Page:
There are a lot of ways to make a print. Some people are seduced by the glossy speed of pulling an ink-charged squeegee across a silkscreen. Others prefer tooling away at sheets of copper destined for an acid bath. I, for one, have always been a sucker for the linocut.
Bold, graphic, and immediate, linocut is the underdog of the printmaking world. First used extensively by the German Expressionist group Die Brücke in the early 20th century, this utilitarian technique quickly became a popular and widespread practice with artists and designers.
Linoleum was cheap, easy to find, and easier to carve. It was initially unrecognized as a refined method of print production—and all the better. Without the burdens of history and style, artists could whittle whatever they wanted out of the smooth, industrially-produced surfaces, from ex libris bookplates to posters advertising political dissent.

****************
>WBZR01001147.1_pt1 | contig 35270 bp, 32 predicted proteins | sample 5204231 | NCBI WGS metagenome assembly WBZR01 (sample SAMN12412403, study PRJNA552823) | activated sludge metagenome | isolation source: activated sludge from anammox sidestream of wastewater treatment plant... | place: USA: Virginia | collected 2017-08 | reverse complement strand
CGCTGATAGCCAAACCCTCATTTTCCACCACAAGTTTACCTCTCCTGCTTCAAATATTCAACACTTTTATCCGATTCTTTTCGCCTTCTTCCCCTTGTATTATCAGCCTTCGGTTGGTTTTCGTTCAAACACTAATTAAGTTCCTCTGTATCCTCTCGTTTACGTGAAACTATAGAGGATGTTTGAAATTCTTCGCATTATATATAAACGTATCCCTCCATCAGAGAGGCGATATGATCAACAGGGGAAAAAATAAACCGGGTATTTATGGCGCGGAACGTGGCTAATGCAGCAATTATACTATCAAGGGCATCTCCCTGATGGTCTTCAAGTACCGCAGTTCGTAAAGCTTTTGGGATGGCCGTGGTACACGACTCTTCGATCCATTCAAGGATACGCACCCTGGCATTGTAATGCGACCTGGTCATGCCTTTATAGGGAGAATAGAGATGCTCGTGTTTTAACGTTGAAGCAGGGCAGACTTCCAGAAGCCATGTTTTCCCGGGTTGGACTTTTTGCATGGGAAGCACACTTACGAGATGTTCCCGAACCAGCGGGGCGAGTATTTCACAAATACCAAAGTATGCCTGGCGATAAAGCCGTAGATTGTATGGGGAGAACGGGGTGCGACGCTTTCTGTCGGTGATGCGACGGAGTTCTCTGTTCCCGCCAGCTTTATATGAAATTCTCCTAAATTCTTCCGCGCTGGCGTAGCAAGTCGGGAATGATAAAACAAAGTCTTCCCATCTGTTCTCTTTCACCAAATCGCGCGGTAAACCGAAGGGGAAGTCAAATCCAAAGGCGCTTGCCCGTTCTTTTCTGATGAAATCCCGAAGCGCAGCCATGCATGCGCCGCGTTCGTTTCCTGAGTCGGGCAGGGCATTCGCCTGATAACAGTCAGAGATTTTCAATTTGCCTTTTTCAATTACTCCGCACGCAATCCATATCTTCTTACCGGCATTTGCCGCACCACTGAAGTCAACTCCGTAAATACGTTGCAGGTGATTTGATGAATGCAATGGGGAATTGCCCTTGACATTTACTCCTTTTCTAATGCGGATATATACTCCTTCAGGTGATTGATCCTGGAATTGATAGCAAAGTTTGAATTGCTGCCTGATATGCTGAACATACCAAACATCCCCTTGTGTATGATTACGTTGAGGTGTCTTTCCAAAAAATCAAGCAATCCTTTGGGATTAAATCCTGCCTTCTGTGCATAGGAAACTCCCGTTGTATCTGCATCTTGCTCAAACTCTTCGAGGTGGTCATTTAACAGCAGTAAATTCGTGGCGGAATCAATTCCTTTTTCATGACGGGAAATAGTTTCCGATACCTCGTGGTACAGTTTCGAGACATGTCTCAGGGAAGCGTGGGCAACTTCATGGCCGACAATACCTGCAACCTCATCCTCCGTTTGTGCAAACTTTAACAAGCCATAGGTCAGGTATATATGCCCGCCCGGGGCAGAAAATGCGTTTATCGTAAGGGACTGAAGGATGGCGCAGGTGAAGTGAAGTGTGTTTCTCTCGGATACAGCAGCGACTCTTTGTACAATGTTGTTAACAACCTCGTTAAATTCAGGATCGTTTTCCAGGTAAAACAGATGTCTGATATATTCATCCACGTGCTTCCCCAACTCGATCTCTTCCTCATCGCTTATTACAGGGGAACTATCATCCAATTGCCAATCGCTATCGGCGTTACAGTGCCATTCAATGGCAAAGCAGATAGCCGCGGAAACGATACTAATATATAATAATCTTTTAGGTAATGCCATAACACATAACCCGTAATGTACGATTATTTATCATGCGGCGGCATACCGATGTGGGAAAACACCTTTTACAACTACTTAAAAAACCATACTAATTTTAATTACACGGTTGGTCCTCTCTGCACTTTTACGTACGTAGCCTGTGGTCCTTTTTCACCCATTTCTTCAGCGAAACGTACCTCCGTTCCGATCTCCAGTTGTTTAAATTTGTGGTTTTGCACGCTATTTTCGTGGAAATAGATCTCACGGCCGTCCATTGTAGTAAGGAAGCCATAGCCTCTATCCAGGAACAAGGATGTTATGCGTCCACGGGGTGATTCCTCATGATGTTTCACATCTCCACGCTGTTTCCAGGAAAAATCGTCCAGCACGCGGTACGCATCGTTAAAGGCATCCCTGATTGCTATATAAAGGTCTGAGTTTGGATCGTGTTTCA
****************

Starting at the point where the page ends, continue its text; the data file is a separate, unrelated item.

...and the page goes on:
In time, linocut was championed by the likes of Picasso and Matisse, who contributed wonderful additions (or should we editions) to this burgeoning art form. However, it always retained its status as an everyday way to publish texts and artist’s books, produce bespoke fabric patterns, and experiment with visualizing one’s ideas.
Below I’ve included some reproductions of linocut prints made by the Polish artist Karol Hiller and others by Josef Čapek, the Czech painter, poet, and inventor of the word “robot.” I find these works especially compelling for their linear clarity and dynamic compositions. Although most are printed with a single layer of ink, like black, red, or blue, the last one has been augmented with hand-coloring to brighten the image.
Here at the Berlin Drawing Room, we are excited to tap into the unique, creative energy offered by linocut with our inaugural printmaking workshop solely dedicated to the technique. It is perfect for beginners and for print enthusiasts alike. You can find more information by following this link to the Berlin Drawing Room‘s workshop website:
I hope you enjoy the images.
All the best,